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L.A.: A History of (dis)Place(ment) by Alvaro Marquez
@ 7:00 PM - @ 10:00 PMFree
Opening Reception: Saturday, April 13, 7-10PM
Exhibition Dates: April 13 – May 4, 2019
Gallery Hours: Tuesday-Thursday, Saturday & Sunday, 10-4PM.
History is often reimagined and contested in the popular imagination through visual media of all sorts. Moreover, much of our engagement with the past happens beyond the purely written word; we learn about and engage with the past through images that circulate in various media, and find ways to situate our experiences in a historical context. Oftentimes, the work of the historian is to piece together layers of information to create a coherent narrative that explains how and why we have gotten where we are. As an artist with an interest in the past, I use my previous training as a historian to find a mode of creative production that taps into the collective constant re-imagining of the past. My goal is to exercise my own historical imagination and disrupt the notion that writing is the only, or primary, way of producing historical knowledge.
My current artistic practice is invested in thinking about the long history of displacement in the Americas, dating back to the arrival of Europeans in the continents, to current problems with gentrification. This visual body of work is an attempt to explore the ways in which displacement has been a key part of the development of California generally, and in the Los Angeles Basin in particular. Central to these concerns is the fact that much of these issues started with a battle for control over water, soil and people, as well as the eventual efforts to construct an extractive economy that derived surplus value from the labor of raced others and the extraction of natural resources. The presence of, or allusions to, soil reminds us that the privatization of land and natural resources has roots in the colonial encounter, and that current efforts to stop gentrification are rooted in a struggle over who “owns” land (itself a colonial construct that runs counter to indigenous notions of land stewardship). As a decolonial gesture, an effort to imagine another set of relations to land and society, this body of work reminds us that our perception of history is always fraught with ideological and political concerns.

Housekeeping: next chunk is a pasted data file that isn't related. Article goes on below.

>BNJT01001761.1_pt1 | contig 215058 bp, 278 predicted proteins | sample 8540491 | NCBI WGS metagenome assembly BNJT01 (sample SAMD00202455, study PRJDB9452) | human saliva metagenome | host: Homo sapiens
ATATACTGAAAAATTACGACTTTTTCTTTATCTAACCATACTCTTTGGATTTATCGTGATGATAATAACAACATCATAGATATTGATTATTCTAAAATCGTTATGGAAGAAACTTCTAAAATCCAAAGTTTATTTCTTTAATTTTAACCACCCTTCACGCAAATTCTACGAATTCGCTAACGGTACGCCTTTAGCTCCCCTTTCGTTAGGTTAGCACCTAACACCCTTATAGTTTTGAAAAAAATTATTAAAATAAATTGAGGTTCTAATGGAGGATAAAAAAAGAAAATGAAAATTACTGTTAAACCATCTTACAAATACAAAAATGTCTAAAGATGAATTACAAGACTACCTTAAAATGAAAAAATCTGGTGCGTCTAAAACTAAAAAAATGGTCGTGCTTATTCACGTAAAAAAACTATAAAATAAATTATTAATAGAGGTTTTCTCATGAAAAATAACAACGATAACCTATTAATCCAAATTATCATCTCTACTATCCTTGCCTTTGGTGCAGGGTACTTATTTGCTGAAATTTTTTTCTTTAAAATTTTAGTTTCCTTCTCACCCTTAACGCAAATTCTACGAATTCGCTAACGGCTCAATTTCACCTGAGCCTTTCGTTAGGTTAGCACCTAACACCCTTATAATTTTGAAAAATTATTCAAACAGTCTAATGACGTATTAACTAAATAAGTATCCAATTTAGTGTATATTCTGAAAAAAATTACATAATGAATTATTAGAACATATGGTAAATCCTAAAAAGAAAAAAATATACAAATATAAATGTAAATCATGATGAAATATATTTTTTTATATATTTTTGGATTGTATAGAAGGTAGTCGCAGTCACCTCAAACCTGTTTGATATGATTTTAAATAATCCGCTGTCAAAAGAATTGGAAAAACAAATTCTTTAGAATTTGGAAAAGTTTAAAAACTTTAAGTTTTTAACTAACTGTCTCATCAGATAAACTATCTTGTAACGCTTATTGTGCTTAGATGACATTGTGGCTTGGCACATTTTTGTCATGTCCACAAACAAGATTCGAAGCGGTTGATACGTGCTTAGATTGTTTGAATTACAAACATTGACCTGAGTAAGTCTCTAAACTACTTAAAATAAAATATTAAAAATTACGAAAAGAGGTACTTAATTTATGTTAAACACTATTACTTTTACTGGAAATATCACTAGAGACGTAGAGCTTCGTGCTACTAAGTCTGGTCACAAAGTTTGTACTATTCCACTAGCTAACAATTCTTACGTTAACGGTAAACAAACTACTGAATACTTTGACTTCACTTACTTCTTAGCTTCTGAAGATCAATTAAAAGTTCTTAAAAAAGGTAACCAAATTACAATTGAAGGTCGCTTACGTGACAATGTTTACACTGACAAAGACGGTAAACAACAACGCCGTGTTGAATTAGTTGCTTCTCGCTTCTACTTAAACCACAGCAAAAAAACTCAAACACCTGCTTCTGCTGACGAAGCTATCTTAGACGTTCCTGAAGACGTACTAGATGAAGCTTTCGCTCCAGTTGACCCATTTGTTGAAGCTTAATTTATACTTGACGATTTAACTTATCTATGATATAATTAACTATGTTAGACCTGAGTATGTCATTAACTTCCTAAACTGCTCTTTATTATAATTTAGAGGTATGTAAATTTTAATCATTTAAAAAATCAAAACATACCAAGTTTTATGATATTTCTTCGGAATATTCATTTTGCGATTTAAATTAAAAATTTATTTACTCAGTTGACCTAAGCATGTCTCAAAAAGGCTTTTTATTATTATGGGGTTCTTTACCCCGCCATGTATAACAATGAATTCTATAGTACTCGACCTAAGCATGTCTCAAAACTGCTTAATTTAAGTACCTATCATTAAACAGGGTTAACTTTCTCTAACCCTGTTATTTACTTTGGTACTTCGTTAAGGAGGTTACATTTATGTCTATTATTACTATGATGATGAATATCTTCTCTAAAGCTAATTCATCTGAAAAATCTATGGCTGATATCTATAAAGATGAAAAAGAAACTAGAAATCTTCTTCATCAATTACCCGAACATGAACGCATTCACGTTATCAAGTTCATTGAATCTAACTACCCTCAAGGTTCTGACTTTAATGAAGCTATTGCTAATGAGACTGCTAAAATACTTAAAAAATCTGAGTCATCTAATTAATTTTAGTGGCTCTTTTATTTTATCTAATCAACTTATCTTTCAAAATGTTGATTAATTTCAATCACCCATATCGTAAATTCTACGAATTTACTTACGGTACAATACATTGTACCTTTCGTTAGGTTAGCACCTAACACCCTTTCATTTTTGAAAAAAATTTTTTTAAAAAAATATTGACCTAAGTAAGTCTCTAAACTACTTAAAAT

Historically, various print media and technologies have been central to the dissemination of Western knowledge about the “New World,” and later the supposedly “Wild West,” through the publication of traveler’s accounts, maps, and sensationalist boosterism. My work draws inspiration from this cannon of the Western historical imagination, and utilizes cartographic social abstraction as a means for developing an art practice that insists that art-making is a way of thinking about history and our place in it.
About the Artist:
Álvaro D. Márquez is a printmaker and educator based in Los Angeles county. He is originally from the working class immigrant community of East Salinas, California. His practice engages questions of history, visual culture, and displacement. He holds a BA in US History from Brown University and an MA in American Studies and Ethnicity from the University of Southern California, and is currently pursuing an MFA in Printmaking at California State University, Long Beach.